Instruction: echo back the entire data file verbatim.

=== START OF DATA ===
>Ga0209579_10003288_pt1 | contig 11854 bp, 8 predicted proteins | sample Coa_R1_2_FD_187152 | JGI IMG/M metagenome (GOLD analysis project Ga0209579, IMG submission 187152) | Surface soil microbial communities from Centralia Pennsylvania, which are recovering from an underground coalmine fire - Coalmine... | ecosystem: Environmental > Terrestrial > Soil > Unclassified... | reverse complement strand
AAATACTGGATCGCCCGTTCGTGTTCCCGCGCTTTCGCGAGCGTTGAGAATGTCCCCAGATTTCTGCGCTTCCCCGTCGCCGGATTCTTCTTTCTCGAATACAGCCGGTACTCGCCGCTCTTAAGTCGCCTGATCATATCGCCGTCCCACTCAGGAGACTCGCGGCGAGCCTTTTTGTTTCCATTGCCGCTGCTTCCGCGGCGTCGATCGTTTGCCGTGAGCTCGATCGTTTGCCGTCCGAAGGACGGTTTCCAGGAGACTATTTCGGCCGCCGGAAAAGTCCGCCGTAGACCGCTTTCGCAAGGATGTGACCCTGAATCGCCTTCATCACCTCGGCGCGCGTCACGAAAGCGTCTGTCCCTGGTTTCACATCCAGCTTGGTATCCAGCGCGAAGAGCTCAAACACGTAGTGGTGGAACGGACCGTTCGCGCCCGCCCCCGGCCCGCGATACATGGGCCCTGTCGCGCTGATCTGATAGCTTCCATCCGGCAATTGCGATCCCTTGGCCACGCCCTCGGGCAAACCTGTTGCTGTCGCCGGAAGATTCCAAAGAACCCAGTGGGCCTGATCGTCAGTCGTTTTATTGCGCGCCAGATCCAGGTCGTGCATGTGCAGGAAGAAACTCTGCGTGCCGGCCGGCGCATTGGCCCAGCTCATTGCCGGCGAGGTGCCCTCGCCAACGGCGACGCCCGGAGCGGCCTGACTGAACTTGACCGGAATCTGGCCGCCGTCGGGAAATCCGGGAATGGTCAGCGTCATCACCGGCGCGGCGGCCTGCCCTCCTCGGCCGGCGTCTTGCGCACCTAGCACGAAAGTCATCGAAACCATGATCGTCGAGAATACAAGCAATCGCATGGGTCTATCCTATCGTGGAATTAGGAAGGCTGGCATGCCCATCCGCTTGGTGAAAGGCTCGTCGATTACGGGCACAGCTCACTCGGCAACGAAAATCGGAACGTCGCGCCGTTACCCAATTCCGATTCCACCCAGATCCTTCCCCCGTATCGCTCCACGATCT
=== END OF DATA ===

>Ga0209579_10003288_pt1 | contig 11854 bp, 8 predicted proteins | sample Coa_R1_2_FD_187152 | JGI IMG/M metagenome (GOLD analysis project Ga0209579, IMG submission 187152) | Surface soil microbial communities from Centralia Pennsylvania, which are recovering from an underground coalmine fire - Coalmine... | ecosystem: Environmental > Terrestrial > Soil > Unclassified... | reverse complement strand
AAATACTGGATCGCCCGTTCGTGTTCCCGCGCTTTCGCGAGCGTTGAGAATGTCCCCAGATTTCTGCGCTTCCCCGTCGCCGGATTCTTCTTTCTCGAATACAGCCGGTACTCGCCGCTCTTAAGTCGCCTGATCATATCGCCGTCCCACTCAGGAGACTCGCGGCGAGCCTTTTTGTTTCCATTGCCGCTGCTTCCGCGGCGTCGATCGTTTGCCGTGAGCTCGATCGTTTGCCGTCCGAAGGACGGTTTCCAGGAGACTATTTCGGCCGCCGGAAAAGTCCGCCGTAGACCGCTTTCGCAAGGATGTGACCCTGAATCGCCTTCATCACCTCGGCGCGCGTCACGAAAGCGTCTGTCCCTGGTTTCACATCCAGCTTGGTATCCAGCGCGAAGAGCTCAAACACGTAGTGGTGGAACGGACCGTTCGCGCCCGCCCCCGGCCCGCGATACATGGGCCCTGTCGCGCTGATCTGATAGCTTCCATCCGGCAATTGCGATCCCTTGGCCACGCCCTCGGGCAAACCTGTTGCTGTCGCCGGAAGATTCCAAAGAACCCAGTGGGCCTGATCGTCAGTCGTTTTATTGCGCGCCAGATCCAGGTCGTGCATGTGCAGGAAGAAACTCTGCGTGCCGGCCGGCGCATTGGCCCAGCTCATTGCCGGCGAGGTGCCCTCGCCAACGGCGACGCCCGGAGCGGCCTGACTGAACTTGACCGGAATCTGGCCGCCGTCGGGAAATCCGGGAATGGTCAGCGTCATCACCGGCGCGGCGGCCTGCCCTCCTCGGCCGGCGTCTTGCGCACCTAGCACGAAAGTCATCGAAACCATGATCGTCGAGAATACAAGCAATCGCATGGGTCTATCCTATCGTGGAATTAGGAAGGCTGGCATGCCCATCCGCTTGGTGAAAGGCTCGTCGATTACGGGCACAGCTCACTCGGCAACGAAAATCGGAACGTCGCGCCGTTACCCAATTCCGATTCCACCCAGATCCTTCCCCCGTATCGCTCCACGATCT